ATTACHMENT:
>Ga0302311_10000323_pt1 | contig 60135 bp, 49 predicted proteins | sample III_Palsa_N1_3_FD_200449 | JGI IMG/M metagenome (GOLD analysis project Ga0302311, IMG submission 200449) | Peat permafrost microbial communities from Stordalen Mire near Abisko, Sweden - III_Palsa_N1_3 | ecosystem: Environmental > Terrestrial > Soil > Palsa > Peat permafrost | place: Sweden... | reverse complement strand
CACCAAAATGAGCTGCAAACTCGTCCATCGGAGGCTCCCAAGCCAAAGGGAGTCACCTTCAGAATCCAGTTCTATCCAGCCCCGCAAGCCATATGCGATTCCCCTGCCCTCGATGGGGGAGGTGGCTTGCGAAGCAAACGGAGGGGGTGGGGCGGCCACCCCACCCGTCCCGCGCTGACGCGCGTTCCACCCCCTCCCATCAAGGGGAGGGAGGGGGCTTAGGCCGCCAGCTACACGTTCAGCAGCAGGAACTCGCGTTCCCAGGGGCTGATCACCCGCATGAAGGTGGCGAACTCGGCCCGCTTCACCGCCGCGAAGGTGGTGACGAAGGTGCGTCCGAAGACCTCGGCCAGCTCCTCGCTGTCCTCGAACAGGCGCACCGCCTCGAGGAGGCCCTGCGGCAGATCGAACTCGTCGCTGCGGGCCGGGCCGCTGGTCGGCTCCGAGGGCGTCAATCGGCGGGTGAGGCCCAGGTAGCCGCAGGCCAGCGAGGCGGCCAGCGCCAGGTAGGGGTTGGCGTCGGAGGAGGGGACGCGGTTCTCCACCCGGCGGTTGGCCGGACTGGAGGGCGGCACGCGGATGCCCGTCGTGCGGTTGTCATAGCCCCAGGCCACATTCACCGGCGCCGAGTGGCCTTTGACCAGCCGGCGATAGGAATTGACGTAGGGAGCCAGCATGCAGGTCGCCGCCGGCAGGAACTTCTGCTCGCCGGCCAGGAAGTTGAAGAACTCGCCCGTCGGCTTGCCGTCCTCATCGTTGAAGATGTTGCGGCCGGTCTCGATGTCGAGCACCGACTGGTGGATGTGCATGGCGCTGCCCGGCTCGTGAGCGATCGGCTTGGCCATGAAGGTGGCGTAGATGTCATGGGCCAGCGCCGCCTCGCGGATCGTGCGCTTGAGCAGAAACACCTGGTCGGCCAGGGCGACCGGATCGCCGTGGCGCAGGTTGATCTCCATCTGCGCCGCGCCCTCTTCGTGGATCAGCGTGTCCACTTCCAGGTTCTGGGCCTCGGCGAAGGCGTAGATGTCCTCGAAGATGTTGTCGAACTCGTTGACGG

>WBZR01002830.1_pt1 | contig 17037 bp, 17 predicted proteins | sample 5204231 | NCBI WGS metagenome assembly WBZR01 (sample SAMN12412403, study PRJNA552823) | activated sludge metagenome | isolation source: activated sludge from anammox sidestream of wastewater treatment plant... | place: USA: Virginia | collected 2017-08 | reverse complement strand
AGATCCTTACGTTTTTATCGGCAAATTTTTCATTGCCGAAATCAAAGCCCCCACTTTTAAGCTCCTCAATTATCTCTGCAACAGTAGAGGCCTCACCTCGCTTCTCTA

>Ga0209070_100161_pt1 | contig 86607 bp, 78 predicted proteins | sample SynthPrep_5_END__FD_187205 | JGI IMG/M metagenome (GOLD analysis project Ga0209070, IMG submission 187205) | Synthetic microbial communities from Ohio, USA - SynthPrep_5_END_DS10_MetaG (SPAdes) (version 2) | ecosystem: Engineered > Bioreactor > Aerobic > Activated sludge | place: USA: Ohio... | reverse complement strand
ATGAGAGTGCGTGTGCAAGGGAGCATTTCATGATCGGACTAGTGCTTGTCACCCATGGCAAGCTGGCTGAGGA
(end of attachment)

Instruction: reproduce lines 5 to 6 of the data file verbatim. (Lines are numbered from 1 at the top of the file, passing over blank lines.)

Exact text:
>Ga0209070_100161_pt1 | contig 86607 bp, 78 predicted proteins | sample SynthPrep_5_END__FD_187205 | JGI IMG/M metagenome (GOLD analysis project Ga0209070, IMG submission 187205) | Synthetic microbial communities from Ohio, USA - SynthPrep_5_END_DS10_MetaG (SPAdes) (version 2) | ecosystem: Engineered > Bioreactor > Aerobic > Activated sludge | place: USA: Ohio... | reverse complement strand
ATGAGAGTGCGTGTGCAAGGGAGCATTTCATGATCGGACTAGTGCTTGTCACCCATGGCAAGCTGGCTGAGGA